David Marlow describes his position as "one of the best economic roles in the public sector". Why? Because as chief executive of the East of England Development Agency (EEDA), his remit is to grow a £100bn regional economy that encompasses Norfolk, Suffolk, Hertfordshire, Essex, Bedfordshire and Cambridgeshire. And as a development economist by profession, he finds the task seductive, if "immensely challenging".
The EEDA is one of nine regional development agencies (RDAs) tasked with driving the UK's economy forward and helping businesses to grow. That could be through any one of four ways, including funded business support; encouraging knowledge transfer activity; improving the quality of towns and city centres and regenerating communities.
Marlow describes the challenges of heading up an RDA using a culinary metaphor: "We're part of a very rich sandwich filling," he says. "We're sandwiched between a national government that wants to get the biggest bang for its buck; a local government that wants to attract investment into its own community; the public sector, with its rules and procedures; and the private sector, which is enterprising and driven by the bottom line. My role is for the filling of the East of England to be as rich as possible."
Significantly, the RDAs have been asked to help the government with its sub-national economic development and regeneration review. In simple terms, says Marlow, the strategy is to join up different public bodies and funding streams at the regional level to strengthen the economy. This includes reducing the number of publicly funded business support schemes from 3,000 to around 100 by 2010. In the future, the RDAs will be given a far greater role in meeting business support needs and for the first time, there'll be a single regional strategy.
Marlow says: "Local authorities will be much more prominent in terms of trying to drive their own economies forward. And a lot of things that businesses care about, such as skills, transport, employability and economic development, should be encompassed within this single strategy." Economic development, he adds, will be placed "much more" at the heart of the RDAs' public policy.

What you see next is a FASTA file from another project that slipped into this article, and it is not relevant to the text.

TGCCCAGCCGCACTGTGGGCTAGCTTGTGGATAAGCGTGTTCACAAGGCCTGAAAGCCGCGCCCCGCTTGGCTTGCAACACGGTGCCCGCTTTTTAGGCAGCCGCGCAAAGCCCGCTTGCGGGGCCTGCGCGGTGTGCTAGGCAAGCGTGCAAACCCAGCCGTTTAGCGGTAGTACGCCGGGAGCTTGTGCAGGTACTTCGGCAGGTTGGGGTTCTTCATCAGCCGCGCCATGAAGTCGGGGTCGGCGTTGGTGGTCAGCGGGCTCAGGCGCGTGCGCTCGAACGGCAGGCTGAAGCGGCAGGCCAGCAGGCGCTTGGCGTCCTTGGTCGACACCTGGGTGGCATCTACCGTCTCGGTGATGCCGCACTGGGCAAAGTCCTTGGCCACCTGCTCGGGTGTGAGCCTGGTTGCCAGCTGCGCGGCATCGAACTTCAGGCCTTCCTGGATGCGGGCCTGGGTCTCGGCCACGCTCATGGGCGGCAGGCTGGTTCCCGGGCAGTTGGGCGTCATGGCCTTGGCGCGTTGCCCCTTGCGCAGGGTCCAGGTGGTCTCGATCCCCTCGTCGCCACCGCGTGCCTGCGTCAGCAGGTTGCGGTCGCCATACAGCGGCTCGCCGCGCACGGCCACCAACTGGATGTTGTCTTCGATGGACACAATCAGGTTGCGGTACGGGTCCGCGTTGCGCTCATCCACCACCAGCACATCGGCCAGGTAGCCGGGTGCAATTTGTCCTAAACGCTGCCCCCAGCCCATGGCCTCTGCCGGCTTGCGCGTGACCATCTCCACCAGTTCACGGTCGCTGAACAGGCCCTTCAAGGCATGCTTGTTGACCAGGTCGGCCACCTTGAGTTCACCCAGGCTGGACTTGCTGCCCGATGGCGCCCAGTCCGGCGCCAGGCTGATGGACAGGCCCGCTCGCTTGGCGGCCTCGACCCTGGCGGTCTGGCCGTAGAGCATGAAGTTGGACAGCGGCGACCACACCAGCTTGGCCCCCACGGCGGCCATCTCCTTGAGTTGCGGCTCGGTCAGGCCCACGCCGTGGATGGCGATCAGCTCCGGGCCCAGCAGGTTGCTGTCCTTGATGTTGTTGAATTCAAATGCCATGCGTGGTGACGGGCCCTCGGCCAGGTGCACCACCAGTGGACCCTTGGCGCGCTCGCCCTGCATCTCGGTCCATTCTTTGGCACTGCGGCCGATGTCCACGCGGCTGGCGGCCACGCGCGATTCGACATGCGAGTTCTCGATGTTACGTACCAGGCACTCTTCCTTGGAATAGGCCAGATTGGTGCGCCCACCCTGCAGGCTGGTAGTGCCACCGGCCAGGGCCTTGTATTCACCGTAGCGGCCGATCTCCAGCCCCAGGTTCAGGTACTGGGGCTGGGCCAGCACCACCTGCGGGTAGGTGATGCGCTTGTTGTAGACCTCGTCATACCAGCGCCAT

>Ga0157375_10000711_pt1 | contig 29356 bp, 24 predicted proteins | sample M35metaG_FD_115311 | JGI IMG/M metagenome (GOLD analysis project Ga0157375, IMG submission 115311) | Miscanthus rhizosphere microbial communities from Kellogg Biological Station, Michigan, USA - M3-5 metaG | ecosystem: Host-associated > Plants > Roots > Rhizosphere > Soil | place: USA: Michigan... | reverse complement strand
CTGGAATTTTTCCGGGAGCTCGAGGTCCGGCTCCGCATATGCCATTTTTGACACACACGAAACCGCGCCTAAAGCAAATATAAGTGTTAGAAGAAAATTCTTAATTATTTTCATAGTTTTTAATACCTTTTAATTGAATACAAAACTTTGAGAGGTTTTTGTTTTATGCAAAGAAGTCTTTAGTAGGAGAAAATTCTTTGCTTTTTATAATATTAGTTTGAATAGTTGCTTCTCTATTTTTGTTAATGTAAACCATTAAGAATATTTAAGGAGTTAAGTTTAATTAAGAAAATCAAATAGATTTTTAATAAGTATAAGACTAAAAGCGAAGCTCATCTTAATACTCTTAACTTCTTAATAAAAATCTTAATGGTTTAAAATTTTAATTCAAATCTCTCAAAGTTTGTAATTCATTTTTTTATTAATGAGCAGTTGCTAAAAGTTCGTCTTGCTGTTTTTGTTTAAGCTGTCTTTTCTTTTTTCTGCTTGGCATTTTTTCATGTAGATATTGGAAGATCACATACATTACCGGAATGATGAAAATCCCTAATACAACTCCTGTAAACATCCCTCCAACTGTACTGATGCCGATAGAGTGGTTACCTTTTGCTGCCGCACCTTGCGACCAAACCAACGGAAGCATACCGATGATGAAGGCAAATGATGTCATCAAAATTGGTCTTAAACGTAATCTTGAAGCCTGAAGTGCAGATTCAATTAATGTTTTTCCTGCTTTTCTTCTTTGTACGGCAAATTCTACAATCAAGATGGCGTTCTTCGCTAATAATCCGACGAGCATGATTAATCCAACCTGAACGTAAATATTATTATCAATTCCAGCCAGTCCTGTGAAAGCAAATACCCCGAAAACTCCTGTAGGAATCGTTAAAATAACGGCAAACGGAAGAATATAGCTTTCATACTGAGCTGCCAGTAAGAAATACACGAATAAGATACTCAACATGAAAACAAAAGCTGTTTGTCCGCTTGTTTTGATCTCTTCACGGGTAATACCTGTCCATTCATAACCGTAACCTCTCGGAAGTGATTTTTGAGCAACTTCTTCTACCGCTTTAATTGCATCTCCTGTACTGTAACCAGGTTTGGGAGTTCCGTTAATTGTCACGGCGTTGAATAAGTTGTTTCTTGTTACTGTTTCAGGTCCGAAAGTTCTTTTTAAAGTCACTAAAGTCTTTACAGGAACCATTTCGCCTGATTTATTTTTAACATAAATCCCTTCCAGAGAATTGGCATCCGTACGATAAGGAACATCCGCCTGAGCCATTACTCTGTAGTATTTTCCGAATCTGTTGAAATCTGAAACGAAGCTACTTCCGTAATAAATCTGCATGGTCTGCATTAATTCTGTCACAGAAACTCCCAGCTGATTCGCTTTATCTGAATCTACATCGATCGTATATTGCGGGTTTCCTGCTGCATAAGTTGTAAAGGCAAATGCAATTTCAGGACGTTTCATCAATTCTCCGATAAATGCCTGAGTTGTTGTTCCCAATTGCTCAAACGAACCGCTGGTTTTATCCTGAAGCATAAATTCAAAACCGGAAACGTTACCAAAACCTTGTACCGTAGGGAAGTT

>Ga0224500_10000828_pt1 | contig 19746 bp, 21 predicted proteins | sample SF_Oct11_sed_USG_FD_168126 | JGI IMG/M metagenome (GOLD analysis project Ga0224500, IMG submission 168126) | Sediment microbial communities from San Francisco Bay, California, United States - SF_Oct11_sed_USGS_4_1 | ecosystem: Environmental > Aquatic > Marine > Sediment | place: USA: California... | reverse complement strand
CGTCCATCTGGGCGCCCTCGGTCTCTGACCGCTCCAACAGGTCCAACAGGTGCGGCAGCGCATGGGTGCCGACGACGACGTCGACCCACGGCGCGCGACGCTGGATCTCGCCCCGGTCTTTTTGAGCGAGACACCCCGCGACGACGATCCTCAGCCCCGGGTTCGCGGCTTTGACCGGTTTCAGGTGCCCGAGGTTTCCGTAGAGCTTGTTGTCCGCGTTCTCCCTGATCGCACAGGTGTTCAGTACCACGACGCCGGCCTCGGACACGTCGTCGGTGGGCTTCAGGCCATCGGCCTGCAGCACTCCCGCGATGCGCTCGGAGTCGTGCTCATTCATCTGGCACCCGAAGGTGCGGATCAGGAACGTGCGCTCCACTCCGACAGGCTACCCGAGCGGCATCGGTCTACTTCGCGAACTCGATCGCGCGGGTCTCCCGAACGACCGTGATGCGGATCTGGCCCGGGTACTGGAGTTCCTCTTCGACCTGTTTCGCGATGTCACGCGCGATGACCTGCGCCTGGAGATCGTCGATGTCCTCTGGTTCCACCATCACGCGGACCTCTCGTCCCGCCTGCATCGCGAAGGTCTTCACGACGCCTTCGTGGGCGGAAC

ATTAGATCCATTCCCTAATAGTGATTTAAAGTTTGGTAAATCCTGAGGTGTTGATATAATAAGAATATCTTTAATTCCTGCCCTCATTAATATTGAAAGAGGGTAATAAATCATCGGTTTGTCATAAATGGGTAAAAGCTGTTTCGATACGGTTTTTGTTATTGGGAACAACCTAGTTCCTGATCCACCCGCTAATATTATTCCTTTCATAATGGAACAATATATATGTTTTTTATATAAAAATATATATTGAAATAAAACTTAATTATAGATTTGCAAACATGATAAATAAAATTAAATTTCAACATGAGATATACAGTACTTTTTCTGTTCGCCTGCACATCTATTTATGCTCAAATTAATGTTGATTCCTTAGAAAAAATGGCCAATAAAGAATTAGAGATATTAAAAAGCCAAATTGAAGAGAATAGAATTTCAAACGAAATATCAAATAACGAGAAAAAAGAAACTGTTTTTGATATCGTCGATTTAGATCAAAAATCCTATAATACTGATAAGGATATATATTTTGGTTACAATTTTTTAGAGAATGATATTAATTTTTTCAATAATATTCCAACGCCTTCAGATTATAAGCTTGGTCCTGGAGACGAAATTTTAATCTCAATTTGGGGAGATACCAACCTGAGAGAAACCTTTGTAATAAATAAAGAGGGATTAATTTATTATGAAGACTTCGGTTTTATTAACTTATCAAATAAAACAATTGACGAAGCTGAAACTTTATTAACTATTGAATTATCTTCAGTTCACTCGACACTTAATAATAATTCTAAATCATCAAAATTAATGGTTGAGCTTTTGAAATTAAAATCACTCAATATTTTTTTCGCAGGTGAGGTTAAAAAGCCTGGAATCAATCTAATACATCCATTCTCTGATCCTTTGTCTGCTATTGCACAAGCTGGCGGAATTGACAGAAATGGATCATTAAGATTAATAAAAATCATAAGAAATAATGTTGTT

For those directors who are currently baffled by the huge array of business support networks, this can only be good news. As Marlow points out, there's always room for improvement and the sub-national review will fundamentally change the way that businesses access support. "We like to think that many tens of thousands of businesses, overwhelmingly small and medium-sized enterprises, benefit from the business support programmes," he says. "But I fully accept that we need to make this as easy as possible for businesses."
He adds: "I think there are lots of things in the sub-national review that I would read as putting business growth at the heart of public policy. From requiring local authorities to give a more consistent approach to growth, to business support simplification. The challenge for business now is to engage in this process constructively and robustly and to hold the public players to account."